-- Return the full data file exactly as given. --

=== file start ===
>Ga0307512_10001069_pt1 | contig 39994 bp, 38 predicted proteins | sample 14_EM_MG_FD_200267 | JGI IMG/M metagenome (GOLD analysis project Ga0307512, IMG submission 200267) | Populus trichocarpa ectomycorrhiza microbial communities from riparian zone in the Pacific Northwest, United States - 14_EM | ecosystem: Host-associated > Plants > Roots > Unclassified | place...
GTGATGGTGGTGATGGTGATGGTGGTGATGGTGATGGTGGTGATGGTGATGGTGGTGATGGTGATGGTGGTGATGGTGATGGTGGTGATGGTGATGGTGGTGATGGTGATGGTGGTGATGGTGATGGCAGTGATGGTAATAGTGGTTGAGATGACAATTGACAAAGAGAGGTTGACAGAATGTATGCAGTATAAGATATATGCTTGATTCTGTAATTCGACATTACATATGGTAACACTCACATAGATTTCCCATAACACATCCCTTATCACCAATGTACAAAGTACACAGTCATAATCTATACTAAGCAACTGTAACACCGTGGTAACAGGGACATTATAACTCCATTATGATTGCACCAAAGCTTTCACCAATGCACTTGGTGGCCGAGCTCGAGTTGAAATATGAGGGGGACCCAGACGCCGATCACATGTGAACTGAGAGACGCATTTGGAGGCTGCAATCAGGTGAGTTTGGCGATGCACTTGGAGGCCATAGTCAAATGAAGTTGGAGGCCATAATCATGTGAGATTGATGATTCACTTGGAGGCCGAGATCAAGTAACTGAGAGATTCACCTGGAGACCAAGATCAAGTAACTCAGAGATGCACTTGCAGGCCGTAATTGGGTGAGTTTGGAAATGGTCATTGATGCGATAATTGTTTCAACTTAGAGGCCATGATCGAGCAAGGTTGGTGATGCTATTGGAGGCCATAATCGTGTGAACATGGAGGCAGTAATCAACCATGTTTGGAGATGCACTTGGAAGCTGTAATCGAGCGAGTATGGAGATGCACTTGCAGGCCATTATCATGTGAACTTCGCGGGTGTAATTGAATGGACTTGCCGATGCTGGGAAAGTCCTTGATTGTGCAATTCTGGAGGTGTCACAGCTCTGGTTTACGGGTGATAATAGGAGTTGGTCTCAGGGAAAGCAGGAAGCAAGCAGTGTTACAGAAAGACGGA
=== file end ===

>Ga0307512_10001069_pt1 | contig 39994 bp, 38 predicted proteins | sample 14_EM_MG_FD_200267 | JGI IMG/M metagenome (GOLD analysis project Ga0307512, IMG submission 200267) | Populus trichocarpa ectomycorrhiza microbial communities from riparian zone in the Pacific Northwest, United States - 14_EM | ecosystem: Host-associated > Plants > Roots > Unclassified | place...
GTGATGGTGGTGATGGTGATGGTGGTGATGGTGATGGTGGTGATGGTGATGGTGGTGATGGTGATGGTGGTGATGGTGATGGTGGTGATGGTGATGGTGGTGATGGTGATGGTGGTGATGGTGATGGCAGTGATGGTAATAGTGGTTGAGATGACAATTGACAAAGAGAGGTTGACAGAATGTATGCAGTATAAGATATATGCTTGATTCTGTAATTCGACATTACATATGGTAACACTCACATAGATTTCCCATAACACATCCCTTATCACCAATGTACAAAGTACACAGTCATAATCTATACTAAGCAACTGTAACACCGTGGTAACAGGGACATTATAACTCCATTATGATTGCACCAAAGCTTTCACCAATGCACTTGGTGGCCGAGCTCGAGTTGAAATATGAGGGGGACCCAGACGCCGATCACATGTGAACTGAGAGACGCATTTGGAGGCTGCAATCAGGTGAGTTTGGCGATGCACTTGGAGGCCATAGTCAAATGAAGTTGGAGGCCATAATCATGTGAGATTGATGATTCACTTGGAGGCCGAGATCAAGTAACTGAGAGATTCACCTGGAGACCAAGATCAAGTAACTCAGAGATGCACTTGCAGGCCGTAATTGGGTGAGTTTGGAAATGGTCATTGATGCGATAATTGTTTCAACTTAGAGGCCATGATCGAGCAAGGTTGGTGATGCTATTGGAGGCCATAATCGTGTGAACATGGAGGCAGTAATCAACCATGTTTGGAGATGCACTTGGAAGCTGTAATCGAGCGAGTATGGAGATGCACTTGCAGGCCATTATCATGTGAACTTCGCGGGTGTAATTGAATGGACTTGCCGATGCTGGGAAAGTCCTTGATTGTGCAATTCTGGAGGTGTCACAGCTCTGGTTTACGGGTGATAATAGGAGTTGGTCTCAGGGAAAGCAGGAAGCAAGCAGTGTTACAGAAAGACGGA